Farm Succession Is Tricky Business

On the surface, things have never been better in terms of farm succession. Wisconsin farmers collectively earned an estimated $2.4 billion in net farm income last year, which would set an all-time record. The value of farmland, and the demand for it, has rarely been higher and stronger. Healthy commodity prices have made it easier to run a farm profitably, and Wisconsin farmers are increasingly finding customers overseas. In Dane County alone, farming is a $3 billion annual economic driver.

With the possible exception of niche farmers who would like their successors to carry on the uniqueness of their operation, finding a willing buyer or successor is not particularly challenging. However, experts who have worked with farm families note that farm succession is trickier than other types of business succession, and even if farm families have not planned to transition, they might be inclined to jump the gun and avoid the tax and depreciation breaks that will expire by year's end if Congress does not act to extend them.

There are a number of different ways that farm ownership can be transferred, but beyond farmers positioning themselves with ample retirement income, the stickiest succession point is the treatment of non-farm children. "Farmers have a unique problem," said attorney Sverre Roang, a shareholder in Whyte Hirschboeck Dudek. "It's not terribly unique from that of other small businesses, but it is unique in the sense that all their wealth tends to be tied up in the [farm] land.

"With a small business, you could theoretically give your kids an equal share in the corporation. One of the kids actually runs it, but everyone takes part. That is harder to do with land. Farms are so tied to the land, it's difficult to work through that. That is a classic problem that was here five or 10 years ago, and it's going to be here 10 years from how. It probably will never go away."

Family affairs

Nathan Brinkman, president of Triumph Wealth Management, noted that land is an illiquid asset. When farmers are contemplating a generational transition or sale, they face variables that don't exist elsewhere. One is that normally their land has greatly appreciated over time, which means there are tax triggers that come into play for the parents. In addition, because the parents typically have owned the property and operations, children working in the business often don't make a lot of money. In most other types of businesses, owners have an operation (and perhaps some real estate) in which they can get their children involved early on, and have higher income potential than they would see in agriculture.

"So the business is typically dependent on the land, and yet the land is a tricky thing to pass on, just due to the tax consequences," Brinkman explained.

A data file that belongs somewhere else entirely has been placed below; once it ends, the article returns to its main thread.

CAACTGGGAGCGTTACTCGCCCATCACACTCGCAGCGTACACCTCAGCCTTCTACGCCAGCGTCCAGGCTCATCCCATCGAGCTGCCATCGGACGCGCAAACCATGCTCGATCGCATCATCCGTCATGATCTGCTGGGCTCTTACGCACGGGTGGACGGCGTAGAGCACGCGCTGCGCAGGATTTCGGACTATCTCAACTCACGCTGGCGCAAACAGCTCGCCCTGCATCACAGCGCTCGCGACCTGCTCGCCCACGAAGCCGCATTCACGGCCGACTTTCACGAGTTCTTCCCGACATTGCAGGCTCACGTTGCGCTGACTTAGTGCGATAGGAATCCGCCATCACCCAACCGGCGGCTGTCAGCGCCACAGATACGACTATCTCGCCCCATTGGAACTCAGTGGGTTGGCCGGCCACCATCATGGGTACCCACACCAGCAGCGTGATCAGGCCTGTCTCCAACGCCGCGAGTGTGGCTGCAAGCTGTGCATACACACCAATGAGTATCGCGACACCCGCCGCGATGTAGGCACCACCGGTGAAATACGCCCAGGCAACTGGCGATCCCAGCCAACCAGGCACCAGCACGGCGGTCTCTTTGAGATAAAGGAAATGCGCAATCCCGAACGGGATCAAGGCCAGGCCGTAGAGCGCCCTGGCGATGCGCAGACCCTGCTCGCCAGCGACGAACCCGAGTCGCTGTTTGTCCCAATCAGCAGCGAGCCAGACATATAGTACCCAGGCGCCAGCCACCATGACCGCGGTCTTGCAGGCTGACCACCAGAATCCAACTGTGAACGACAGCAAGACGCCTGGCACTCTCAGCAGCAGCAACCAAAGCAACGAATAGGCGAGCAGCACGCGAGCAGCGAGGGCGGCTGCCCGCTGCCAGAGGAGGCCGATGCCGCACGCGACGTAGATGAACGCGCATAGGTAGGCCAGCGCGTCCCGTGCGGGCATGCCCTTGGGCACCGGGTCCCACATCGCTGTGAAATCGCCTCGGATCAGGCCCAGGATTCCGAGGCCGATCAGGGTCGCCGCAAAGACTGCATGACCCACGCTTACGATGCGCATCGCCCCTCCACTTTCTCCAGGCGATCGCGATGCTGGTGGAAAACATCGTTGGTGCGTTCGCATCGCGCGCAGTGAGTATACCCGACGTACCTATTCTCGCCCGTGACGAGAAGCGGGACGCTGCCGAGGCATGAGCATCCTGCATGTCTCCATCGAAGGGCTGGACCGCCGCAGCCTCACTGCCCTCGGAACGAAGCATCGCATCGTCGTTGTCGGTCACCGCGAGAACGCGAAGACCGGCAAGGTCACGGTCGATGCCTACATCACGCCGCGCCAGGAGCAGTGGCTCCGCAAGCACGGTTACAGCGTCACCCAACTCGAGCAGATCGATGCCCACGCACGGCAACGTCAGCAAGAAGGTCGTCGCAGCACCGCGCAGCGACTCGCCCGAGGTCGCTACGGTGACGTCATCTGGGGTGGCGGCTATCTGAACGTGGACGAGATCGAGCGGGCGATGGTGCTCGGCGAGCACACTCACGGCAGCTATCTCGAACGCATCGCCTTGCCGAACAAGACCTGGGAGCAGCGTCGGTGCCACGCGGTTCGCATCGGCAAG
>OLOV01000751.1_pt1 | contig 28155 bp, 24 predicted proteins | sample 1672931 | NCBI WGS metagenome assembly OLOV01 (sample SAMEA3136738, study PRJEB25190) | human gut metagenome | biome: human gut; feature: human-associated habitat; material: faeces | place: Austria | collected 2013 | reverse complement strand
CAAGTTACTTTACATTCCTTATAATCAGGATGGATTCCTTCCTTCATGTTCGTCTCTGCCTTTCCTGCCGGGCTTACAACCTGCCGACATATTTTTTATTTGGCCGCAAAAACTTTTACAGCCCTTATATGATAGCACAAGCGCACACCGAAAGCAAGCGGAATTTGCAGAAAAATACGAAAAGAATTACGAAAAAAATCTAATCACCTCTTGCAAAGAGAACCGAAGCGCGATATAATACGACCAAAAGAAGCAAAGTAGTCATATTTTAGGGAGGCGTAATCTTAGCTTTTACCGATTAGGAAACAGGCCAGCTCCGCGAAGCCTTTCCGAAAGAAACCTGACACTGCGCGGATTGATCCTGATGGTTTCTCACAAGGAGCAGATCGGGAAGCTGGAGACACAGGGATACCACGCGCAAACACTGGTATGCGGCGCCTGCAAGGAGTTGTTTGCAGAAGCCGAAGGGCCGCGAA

While each situation has its nuances, farm successions typically start with what's best for the parents, and then get into children involved in the business and children who are outside the business. That introduces a difficult fairness question about how to treat each set of children, and Brinkman advises farm parents to understand that it's never going to be fair and equal.

"I think parents place a lot of pressure on themselves just trying to make everything equal, and oftentimes the kids don't have that same expectation," Brinkman noted. "The kids understand that if their brother or sister stayed home to run the business, he or she is providing value to the business, but the parents often have a difficult time viewing it that way."

One problem that springs from this dilemma is that the parents often will take assets outside of the farm and give those to the children who are not involved in the farm, even though the heirs involved in the farm need that liquidity, Brinkman noted. So while the heirs generally are getting something illiquid (the land), they have to work with banks and therefore need the liquidity of those assets to maintain the debt service on loans and lines of credit and other operational requirements.

Farmer and farm journalist Pam Jahnke, also known as "The Fabulous Farm Babe," said one of most important considerations is that agriculture is an incredibly expensive business to get into. With high land values and the expense of farm equipment, trying to transition a relatively young person or couple into farming can be complicated.

"So usually what happens is they start small, so maybe they are coming back to farm and they might buy a few cows, and they just grow their way in," Jahnke said. "In a cash crop business, it can be more tricky."

Frank Friar, an economic development consultant for the Wisconsin Farm Center, a department of the Wisconsin Department of Agriculture Trade and Consumer Protection, has been working with farm families who are transitioning to the next generation in their own family. When the time is right to transition your assets, there are a lot of decisions to make: How to transition the land? Where will the assets go – family members or non-related parties? Should we sell or pass the land and assets on through wills or estates? With people living longer, will they have enough income to surpass inflation?